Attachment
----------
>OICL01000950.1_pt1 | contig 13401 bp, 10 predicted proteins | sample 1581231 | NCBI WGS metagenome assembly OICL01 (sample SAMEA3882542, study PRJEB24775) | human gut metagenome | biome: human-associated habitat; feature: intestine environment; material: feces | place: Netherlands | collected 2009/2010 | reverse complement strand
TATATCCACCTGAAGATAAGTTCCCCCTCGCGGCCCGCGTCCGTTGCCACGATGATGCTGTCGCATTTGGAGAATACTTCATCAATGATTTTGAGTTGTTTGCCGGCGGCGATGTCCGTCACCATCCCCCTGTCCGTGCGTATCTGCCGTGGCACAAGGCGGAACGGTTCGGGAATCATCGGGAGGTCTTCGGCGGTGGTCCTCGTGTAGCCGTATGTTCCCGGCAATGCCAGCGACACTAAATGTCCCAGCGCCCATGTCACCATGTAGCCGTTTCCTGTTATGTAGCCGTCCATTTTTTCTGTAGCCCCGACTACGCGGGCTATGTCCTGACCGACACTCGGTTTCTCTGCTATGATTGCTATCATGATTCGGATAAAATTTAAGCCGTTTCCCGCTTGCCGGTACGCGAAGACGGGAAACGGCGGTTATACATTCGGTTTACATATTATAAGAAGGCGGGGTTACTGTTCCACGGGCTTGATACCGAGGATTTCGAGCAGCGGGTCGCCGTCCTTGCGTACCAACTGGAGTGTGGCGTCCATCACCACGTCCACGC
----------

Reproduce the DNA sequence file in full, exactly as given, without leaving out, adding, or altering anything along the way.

>OICL01000950.1_pt1 | contig 13401 bp, 10 predicted proteins | sample 1581231 | NCBI WGS metagenome assembly OICL01 (sample SAMEA3882542, study PRJEB24775) | human gut metagenome | biome: human-associated habitat; feature: intestine environment; material: feces | place: Netherlands | collected 2009/2010 | reverse complement strand
TATATCCACCTGAAGATAAGTTCCCCCTCGCGGCCCGCGTCCGTTGCCACGATGATGCTGTCGCATTTGGAGAATACTTCATCAATGATTTTGAGTTGTTTGCCGGCGGCGATGTCCGTCACCATCCCCCTGTCCGTGCGTATCTGCCGTGGCACAAGGCGGAACGGTTCGGGAATCATCGGGAGGTCTTCGGCGGTGGTCCTCGTGTAGCCGTATGTTCCCGGCAATGCCAGCGACACTAAATGTCCCAGCGCCCATGTCACCATGTAGCCGTTTCCTGTTATGTAGCCGTCCATTTTTTCTGTAGCCCCGACTACGCGGGCTATGTCCTGACCGACACTCGGTTTCTCTGCTATGATTGCTATCATGATTCGGATAAAATTTAAGCCGTTTCCCGCTTGCCGGTACGCGAAGACGGGAAACGGCGGTTATACATTCGGTTTACATATTATAAGAAGGCGGGGTTACTGTTCCACGGGCTTGATACCGAGGATTTCGAGCAGCGGGTCGCCGTCCTTGCGTACCAACTGGAGTGTGGCGTCCATCACCACGTCCACGC